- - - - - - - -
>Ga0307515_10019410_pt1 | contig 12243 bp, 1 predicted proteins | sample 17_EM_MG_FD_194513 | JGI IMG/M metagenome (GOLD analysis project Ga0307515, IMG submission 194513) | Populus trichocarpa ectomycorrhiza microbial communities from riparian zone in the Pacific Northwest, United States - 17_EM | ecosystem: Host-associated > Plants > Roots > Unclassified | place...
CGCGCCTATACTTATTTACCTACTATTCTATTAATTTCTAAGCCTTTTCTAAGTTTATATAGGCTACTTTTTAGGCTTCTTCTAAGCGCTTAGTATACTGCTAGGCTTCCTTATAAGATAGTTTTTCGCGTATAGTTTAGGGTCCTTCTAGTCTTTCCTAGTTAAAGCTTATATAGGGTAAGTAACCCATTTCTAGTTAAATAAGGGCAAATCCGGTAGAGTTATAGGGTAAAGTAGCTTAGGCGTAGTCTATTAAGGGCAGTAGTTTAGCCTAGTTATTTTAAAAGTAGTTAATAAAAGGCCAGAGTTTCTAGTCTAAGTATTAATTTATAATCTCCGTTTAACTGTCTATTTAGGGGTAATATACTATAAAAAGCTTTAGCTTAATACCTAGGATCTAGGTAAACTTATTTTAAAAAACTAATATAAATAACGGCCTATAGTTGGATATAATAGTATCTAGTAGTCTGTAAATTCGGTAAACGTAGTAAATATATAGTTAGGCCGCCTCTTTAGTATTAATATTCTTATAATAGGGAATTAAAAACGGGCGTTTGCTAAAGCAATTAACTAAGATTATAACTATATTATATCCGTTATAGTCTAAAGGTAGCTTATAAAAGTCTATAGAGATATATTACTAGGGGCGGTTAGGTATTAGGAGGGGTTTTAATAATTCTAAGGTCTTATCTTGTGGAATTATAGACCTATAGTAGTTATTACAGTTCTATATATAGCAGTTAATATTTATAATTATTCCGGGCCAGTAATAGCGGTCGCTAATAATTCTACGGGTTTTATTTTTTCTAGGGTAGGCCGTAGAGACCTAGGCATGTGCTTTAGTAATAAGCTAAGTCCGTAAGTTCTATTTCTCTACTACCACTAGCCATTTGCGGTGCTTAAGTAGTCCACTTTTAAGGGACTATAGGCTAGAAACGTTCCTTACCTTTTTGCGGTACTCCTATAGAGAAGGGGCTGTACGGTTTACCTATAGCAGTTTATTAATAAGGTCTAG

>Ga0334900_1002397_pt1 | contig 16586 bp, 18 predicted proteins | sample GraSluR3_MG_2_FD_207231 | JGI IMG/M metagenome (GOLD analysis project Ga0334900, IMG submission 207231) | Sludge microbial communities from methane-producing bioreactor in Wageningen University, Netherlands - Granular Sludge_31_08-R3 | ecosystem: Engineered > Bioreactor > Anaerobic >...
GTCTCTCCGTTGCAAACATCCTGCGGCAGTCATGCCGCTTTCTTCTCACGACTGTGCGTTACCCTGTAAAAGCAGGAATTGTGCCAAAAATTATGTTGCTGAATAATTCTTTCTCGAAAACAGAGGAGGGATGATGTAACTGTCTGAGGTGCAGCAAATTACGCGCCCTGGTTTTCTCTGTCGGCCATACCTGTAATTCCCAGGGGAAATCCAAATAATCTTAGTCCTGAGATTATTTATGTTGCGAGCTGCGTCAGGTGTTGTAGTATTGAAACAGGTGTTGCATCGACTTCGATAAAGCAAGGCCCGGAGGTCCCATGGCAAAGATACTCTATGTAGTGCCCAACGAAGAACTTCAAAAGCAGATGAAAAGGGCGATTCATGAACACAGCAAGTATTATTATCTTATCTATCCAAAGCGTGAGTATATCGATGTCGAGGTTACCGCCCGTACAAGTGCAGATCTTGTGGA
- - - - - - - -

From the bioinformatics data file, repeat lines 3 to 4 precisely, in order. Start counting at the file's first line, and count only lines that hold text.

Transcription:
>Ga0334900_1002397_pt1 | contig 16586 bp, 18 predicted proteins | sample GraSluR3_MG_2_FD_207231 | JGI IMG/M metagenome (GOLD analysis project Ga0334900, IMG submission 207231) | Sludge microbial communities from methane-producing bioreactor in Wageningen University, Netherlands - Granular Sludge_31_08-R3 | ecosystem: Engineered > Bioreactor > Anaerobic >...
GTCTCTCCGTTGCAAACATCCTGCGGCAGTCATGCCGCTTTCTTCTCACGACTGTGCGTTACCCTGTAAAAGCAGGAATTGTGCCAAAAATTATGTTGCTGAATAATTCTTTCTCGAAAACAGAGGAGGGATGATGTAACTGTCTGAGGTGCAGCAAATTACGCGCCCTGGTTTTCTCTGTCGGCCATACCTGTAATTCCCAGGGGAAATCCAAATAATCTTAGTCCTGAGATTATTTATGTTGCGAGCTGCGTCAGGTGTTGTAGTATTGAAACAGGTGTTGCATCGACTTCGATAAAGCAAGGCCCGGAGGTCCCATGGCAAAGATACTCTATGTAGTGCCCAACGAAGAACTTCAAAAGCAGATGAAAAGGGCGATTCATGAACACAGCAAGTATTATTATCTTATCTATCCAAAGCGTGAGTATATCGATGTCGAGGTTACCGCCCGTACAAGTGCAGATCTTGTGGA